Only five days of isolation are now required for those who have been diagnosed with COVID-19 but are asymptomatic because of new state guidelines.
The Washington State Department of Health released the new guidelines on Dec. 28 shortly after the U.S. Centers for Disease Control and Prevention released their updated guidelines the day before.
The recommendation for those diagnosed with COVID-19 is for five days of isolation if they are asymptomatic on the final day.
Those individuals should spend the next five days with strict mask wearing.
Individuals who have symptoms should spend the full 10 days in quarantine until a negative test confirms symptoms are not related to COVID-19.
“I do want to emphasize that this is grounded in science. The majority of transmission does occur early in the course of illness,” said Lacy Fehrenbach, deputy secretary for COVID response with the Washington State Department of Health during a Dec. 30 press briefing.
Fehrenbach said the data shows that most transmission happens one or two days prior to the onset of symptoms or in the few days following that.
“[The new guideline] also helps society keeps running and that is also important in a pandemic,” she said.
Recommendations for those exposed to a COVID-19 positive person depend on a couple of factors.
Unvaccinated individuals and those more than six months away from their original Moderna/Pfizer vaccine or two months away from their Johnson & Johnson vaccine should quarantine for five days, followed by five days of “strict mask use.”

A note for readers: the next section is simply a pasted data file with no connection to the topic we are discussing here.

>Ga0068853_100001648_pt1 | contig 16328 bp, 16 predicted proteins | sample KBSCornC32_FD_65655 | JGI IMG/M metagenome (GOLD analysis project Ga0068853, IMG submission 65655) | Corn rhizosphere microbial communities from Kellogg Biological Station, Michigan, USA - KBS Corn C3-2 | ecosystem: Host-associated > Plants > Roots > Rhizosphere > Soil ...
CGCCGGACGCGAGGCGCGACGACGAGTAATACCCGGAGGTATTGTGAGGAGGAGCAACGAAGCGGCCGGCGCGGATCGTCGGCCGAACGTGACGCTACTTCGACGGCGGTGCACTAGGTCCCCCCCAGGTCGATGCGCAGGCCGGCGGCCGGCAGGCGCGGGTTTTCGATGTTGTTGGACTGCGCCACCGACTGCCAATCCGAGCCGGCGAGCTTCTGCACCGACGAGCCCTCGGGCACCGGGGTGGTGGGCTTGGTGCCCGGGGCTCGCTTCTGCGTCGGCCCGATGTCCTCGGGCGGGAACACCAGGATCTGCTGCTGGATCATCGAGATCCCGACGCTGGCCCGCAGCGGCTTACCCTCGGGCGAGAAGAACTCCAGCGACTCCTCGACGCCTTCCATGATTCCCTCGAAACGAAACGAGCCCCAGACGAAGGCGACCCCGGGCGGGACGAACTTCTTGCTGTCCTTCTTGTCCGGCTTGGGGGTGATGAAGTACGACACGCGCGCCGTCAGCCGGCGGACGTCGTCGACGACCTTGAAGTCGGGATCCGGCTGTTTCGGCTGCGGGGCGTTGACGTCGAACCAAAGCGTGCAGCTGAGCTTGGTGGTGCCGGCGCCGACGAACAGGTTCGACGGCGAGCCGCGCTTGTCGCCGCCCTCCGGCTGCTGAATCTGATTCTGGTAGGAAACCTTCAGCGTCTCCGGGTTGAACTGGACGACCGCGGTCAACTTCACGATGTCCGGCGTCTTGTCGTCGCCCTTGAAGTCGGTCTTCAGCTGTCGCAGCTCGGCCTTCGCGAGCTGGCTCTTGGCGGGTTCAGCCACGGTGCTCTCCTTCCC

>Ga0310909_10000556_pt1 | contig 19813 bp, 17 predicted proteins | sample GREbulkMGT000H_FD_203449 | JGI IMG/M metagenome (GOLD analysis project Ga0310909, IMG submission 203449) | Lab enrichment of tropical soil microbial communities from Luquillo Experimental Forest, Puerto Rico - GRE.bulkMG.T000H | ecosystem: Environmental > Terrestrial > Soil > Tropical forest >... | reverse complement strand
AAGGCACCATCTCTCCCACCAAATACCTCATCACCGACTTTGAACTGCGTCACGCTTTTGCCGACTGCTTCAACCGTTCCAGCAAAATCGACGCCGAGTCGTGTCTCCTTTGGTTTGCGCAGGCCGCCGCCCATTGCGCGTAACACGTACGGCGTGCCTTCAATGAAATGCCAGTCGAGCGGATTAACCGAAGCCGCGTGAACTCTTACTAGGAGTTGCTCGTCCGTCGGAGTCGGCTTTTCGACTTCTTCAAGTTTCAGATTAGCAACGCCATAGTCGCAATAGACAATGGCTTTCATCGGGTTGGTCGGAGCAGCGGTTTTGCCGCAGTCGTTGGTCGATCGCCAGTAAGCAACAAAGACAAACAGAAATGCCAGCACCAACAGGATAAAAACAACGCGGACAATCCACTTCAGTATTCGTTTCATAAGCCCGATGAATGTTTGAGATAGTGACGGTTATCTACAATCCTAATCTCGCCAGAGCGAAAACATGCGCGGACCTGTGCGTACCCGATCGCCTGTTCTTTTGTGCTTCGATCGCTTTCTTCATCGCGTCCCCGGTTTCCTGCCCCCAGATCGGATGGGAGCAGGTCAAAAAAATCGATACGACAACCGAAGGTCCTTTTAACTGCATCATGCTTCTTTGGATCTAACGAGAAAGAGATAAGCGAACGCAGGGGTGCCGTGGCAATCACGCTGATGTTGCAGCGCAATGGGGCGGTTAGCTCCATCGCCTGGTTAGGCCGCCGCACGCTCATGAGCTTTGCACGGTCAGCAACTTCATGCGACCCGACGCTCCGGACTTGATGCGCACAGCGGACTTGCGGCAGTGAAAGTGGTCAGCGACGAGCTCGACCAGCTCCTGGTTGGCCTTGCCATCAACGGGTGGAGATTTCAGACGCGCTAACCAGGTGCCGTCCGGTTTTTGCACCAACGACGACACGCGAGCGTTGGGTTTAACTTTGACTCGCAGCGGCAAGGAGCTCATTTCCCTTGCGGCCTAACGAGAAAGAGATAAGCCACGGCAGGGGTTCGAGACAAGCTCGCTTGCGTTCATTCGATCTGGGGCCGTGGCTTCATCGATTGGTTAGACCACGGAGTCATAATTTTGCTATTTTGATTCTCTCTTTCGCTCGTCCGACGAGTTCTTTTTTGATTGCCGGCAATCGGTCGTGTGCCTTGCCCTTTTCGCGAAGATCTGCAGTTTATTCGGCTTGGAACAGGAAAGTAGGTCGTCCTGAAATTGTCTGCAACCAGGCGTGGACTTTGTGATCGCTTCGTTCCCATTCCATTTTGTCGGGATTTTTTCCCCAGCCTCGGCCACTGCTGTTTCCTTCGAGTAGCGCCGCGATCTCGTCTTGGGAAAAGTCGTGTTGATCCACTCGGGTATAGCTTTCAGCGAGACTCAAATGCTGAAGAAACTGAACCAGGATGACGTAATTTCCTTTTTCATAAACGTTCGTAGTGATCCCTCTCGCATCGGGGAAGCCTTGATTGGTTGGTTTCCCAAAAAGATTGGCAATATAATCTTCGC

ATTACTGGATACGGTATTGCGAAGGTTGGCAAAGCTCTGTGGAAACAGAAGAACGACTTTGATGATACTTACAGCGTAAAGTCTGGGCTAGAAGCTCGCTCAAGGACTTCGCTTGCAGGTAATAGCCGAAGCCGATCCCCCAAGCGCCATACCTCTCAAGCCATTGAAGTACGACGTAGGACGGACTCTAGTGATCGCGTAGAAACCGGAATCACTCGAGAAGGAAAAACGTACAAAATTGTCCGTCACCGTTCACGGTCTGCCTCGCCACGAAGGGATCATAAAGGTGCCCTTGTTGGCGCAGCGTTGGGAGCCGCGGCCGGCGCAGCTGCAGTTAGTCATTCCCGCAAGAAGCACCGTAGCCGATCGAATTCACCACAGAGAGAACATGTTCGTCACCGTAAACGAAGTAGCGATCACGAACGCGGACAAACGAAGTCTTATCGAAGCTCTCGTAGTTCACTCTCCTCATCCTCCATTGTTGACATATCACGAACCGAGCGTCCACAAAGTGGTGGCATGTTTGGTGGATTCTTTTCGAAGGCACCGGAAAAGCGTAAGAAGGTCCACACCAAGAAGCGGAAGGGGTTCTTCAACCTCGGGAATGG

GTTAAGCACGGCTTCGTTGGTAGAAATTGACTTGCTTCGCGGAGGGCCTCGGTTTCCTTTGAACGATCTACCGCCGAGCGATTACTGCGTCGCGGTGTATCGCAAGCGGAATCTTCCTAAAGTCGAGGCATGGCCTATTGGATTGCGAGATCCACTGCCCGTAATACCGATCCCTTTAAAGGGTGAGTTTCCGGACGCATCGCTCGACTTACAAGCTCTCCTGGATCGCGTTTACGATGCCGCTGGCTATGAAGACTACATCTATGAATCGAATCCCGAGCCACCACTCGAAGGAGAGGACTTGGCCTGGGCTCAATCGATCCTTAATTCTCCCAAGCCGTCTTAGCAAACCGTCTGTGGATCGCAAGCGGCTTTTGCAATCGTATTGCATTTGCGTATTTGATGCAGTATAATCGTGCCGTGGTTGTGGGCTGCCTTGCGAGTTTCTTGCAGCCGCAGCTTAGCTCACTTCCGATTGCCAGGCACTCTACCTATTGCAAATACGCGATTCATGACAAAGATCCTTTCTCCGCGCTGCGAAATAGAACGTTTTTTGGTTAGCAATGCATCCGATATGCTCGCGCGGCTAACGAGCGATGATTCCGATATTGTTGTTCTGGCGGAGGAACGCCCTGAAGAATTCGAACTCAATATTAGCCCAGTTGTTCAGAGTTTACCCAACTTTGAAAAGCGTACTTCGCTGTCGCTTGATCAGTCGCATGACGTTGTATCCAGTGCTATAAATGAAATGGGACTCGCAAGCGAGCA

Vaccinated individuals who have received a booster shot do not need to quarantine but should wear a mask.
Those who experience symptoms should quarantine until a negative test confirms those symptoms are not COVID-19 related.
If in doubt after quarantining, individuals should get a COVID-19 test.
Officials acknowledged the high demand for tests currently.
“We have heard about overloading of the testing systems in many laboratories,” said Tao Kwan-Gett, chief science officer with the Washington State Department of Health.
The freezing conditions in late December also did not help with the supply chain problems.
“We are very impacted by the weather. It’s impacting vaccine and testing access to be honest,” said Fehrenbach.
The federal government is also beginning efforts that could provide tests for families across the nation.
Washington state officials hope to work on similar local efforts to get more tests in residents’ hands.
State officials also said that although the new guidelines ask for “strict mask use” for those returning after five days in isolation, regular mask use by everyone is still needed.
“We do note that mask wearing should continue after and beyond your isolation quarantine period in any indoor public setting,” said Fehrenbach.
This is especially true with the increased transmissibility of the omicron variant, which appears to be the majority of cases now in Washington state.
“The omicron variant does have more ability to aerosolize than prior variants, which means it can more regularly escape medical masks,” said Kwan-Gett.